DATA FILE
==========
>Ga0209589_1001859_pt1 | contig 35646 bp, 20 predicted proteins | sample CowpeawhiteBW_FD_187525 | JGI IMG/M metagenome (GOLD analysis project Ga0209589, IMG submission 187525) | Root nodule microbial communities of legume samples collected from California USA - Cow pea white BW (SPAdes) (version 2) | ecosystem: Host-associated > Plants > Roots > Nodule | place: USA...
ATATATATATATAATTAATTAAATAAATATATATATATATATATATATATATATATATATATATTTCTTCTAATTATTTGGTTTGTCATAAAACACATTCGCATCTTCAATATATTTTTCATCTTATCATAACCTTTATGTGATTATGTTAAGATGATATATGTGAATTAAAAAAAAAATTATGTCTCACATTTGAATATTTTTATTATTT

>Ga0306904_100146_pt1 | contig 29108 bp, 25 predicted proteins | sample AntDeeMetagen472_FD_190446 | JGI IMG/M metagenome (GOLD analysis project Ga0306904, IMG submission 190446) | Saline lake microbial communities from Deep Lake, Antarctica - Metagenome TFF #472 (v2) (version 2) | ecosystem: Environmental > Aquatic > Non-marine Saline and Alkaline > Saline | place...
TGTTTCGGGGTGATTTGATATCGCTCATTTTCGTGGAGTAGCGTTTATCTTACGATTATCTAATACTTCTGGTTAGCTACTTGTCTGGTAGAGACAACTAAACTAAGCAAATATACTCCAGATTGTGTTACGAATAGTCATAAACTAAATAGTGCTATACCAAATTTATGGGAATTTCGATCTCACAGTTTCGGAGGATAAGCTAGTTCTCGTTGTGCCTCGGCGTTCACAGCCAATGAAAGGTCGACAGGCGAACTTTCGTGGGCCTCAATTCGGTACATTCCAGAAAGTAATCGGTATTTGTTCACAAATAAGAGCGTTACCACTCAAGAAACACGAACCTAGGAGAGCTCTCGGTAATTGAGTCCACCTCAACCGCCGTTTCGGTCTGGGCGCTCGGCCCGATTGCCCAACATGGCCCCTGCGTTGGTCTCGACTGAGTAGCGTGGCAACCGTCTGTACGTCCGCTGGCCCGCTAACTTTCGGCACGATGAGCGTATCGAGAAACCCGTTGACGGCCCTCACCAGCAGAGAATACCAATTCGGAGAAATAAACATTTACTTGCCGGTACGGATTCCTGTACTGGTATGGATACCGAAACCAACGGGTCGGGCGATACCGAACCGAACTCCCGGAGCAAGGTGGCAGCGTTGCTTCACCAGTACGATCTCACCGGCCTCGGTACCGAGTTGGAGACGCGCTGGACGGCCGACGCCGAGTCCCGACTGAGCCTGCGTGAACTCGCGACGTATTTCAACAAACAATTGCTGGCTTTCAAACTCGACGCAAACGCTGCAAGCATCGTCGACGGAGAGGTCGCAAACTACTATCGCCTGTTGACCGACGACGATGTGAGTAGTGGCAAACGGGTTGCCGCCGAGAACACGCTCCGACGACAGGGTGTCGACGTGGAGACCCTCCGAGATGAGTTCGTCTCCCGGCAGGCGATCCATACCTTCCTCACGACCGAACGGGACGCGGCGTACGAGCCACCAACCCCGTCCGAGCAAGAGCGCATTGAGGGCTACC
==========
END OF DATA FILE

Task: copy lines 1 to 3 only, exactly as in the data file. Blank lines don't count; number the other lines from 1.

>Ga0209589_1001859_pt1 | contig 35646 bp, 20 predicted proteins | sample CowpeawhiteBW_FD_187525 | JGI IMG/M metagenome (GOLD analysis project Ga0209589, IMG submission 187525) | Root nodule microbial communities of legume samples collected from California USA - Cow pea white BW (SPAdes) (version 2) | ecosystem: Host-associated > Plants > Roots > Nodule | place: USA...
ATATATATATATAATTAATTAAATAAATATATATATATATATATATATATATATATATATATATTTCTTCTAATTATTTGGTTTGTCATAAAACACATTCGCATCTTCAATATATTTTTCATCTTATCATAACCTTTATGTGATTATGTTAAGATGATATATGTGAATTAAAAAAAAAATTATGTCTCACATTTGAATATTTTTATTATTT

>Ga0306904_100146_pt1 | contig 29108 bp, 25 predicted proteins | sample AntDeeMetagen472_FD_190446 | JGI IMG/M metagenome (GOLD analysis project Ga0306904, IMG submission 190446) | Saline lake microbial communities from Deep Lake, Antarctica - Metagenome TFF #472 (v2) (version 2) | ecosystem: Environmental > Aquatic > Non-marine Saline and Alkaline > Saline | place...